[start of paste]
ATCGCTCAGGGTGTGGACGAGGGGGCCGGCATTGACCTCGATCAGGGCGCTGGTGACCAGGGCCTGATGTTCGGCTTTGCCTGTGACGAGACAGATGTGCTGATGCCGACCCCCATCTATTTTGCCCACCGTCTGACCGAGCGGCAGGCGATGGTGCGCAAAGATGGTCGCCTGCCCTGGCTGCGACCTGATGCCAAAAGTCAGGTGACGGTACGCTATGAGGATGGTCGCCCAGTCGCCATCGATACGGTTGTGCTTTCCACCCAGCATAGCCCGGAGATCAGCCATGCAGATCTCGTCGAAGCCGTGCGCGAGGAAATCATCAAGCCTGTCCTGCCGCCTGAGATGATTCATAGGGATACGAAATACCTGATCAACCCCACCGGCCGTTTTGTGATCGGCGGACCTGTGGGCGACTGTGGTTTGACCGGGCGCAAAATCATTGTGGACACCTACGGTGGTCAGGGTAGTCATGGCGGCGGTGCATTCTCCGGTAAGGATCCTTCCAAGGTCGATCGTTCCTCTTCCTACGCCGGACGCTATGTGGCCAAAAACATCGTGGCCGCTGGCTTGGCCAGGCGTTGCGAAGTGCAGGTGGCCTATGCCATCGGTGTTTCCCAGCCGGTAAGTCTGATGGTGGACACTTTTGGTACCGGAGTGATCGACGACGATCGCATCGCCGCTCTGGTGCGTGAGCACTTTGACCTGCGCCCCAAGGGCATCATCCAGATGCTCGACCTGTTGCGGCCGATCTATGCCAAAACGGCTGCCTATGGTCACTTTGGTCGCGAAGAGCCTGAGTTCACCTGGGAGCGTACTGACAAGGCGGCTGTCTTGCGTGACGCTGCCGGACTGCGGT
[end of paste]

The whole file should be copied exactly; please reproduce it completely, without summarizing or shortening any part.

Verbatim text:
ATCGCTCAGGGTGTGGACGAGGGGGCCGGCATTGACCTCGATCAGGGCGCTGGTGACCAGGGCCTGATGTTCGGCTTTGCCTGTGACGAGACAGATGTGCTGATGCCGACCCCCATCTATTTTGCCCACCGTCTGACCGAGCGGCAGGCGATGGTGCGCAAAGATGGTCGCCTGCCCTGGCTGCGACCTGATGCCAAAAGTCAGGTGACGGTACGCTATGAGGATGGTCGCCCAGTCGCCATCGATACGGTTGTGCTTTCCACCCAGCATAGCCCGGAGATCAGCCATGCAGATCTCGTCGAAGCCGTGCGCGAGGAAATCATCAAGCCTGTCCTGCCGCCTGAGATGATTCATAGGGATACGAAATACCTGATCAACCCCACCGGCCGTTTTGTGATCGGCGGACCTGTGGGCGACTGTGGTTTGACCGGGCGCAAAATCATTGTGGACACCTACGGTGGTCAGGGTAGTCATGGCGGCGGTGCATTCTCCGGTAAGGATCCTTCCAAGGTCGATCGTTCCTCTTCCTACGCCGGACGCTATGTGGCCAAAAACATCGTGGCCGCTGGCTTGGCCAGGCGTTGCGAAGTGCAGGTGGCCTATGCCATCGGTGTTTCCCAGCCGGTAAGTCTGATGGTGGACACTTTTGGTACCGGAGTGATCGACGACGATCGCATCGCCGCTCTGGTGCGTGAGCACTTTGACCTGCGCCCCAAGGGCATCATCCAGATGCTCGACCTGTTGCGGCCGATCTATGCCAAAACGGCTGCCTATGGTCACTTTGGTCGCGAAGAGCCTGAGTTCACCTGGGAGCGTACTGACAAGGCGGCTGTCTTGCGTGACGCTGCCGGACTGCGGT